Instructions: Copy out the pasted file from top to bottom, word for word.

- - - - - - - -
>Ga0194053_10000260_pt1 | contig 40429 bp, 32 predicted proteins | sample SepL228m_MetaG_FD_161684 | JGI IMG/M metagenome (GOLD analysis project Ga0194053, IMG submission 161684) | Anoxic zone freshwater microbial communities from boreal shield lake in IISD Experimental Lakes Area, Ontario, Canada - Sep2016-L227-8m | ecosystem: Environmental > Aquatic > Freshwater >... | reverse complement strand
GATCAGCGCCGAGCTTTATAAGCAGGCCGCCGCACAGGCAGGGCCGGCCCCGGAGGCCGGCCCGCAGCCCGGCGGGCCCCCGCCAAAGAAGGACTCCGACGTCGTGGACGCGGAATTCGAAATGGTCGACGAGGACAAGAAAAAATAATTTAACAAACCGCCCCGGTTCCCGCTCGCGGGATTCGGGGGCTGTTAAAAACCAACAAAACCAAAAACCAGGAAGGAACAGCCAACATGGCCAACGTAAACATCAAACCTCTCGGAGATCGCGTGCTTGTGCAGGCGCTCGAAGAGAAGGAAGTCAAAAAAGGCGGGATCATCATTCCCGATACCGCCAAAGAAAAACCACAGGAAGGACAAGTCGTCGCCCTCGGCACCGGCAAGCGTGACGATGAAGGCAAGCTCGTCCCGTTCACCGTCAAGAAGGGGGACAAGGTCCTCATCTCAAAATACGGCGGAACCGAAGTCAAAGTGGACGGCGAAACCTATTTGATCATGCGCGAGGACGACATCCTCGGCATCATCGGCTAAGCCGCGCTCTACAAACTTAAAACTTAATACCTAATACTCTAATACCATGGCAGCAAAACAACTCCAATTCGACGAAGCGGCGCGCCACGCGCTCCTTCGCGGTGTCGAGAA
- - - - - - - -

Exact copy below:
>Ga0194053_10000260_pt1 | contig 40429 bp, 32 predicted proteins | sample SepL228m_MetaG_FD_161684 | JGI IMG/M metagenome (GOLD analysis project Ga0194053, IMG submission 161684) | Anoxic zone freshwater microbial communities from boreal shield lake in IISD Experimental Lakes Area, Ontario, Canada - Sep2016-L227-8m | ecosystem: Environmental > Aquatic > Freshwater >... | reverse complement strand
GATCAGCGCCGAGCTTTATAAGCAGGCCGCCGCACAGGCAGGGCCGGCCCCGGAGGCCGGCCCGCAGCCCGGCGGGCCCCCGCCAAAGAAGGACTCCGACGTCGTGGACGCGGAATTCGAAATGGTCGACGAGGACAAGAAAAAATAATTTAACAAACCGCCCCGGTTCCCGCTCGCGGGATTCGGGGGCTGTTAAAAACCAACAAAACCAAAAACCAGGAAGGAACAGCCAACATGGCCAACGTAAACATCAAACCTCTCGGAGATCGCGTGCTTGTGCAGGCGCTCGAAGAGAAGGAAGTCAAAAAAGGCGGGATCATCATTCCCGATACCGCCAAAGAAAAACCACAGGAAGGACAAGTCGTCGCCCTCGGCACCGGCAAGCGTGACGATGAAGGCAAGCTCGTCCCGTTCACCGTCAAGAAGGGGGACAAGGTCCTCATCTCAAAATACGGCGGAACCGAAGTCAAAGTGGACGGCGAAACCTATTTGATCATGCGCGAGGACGACATCCTCGGCATCATCGGCTAAGCCGCGCTCTACAAACTTAAAACTTAATACCTAATACTCTAATACCATGGCAGCAAAACAACTCCAATTCGACGAAGCGGCGCGCCACGCGCTCCTTCGCGGTGTCGAGAA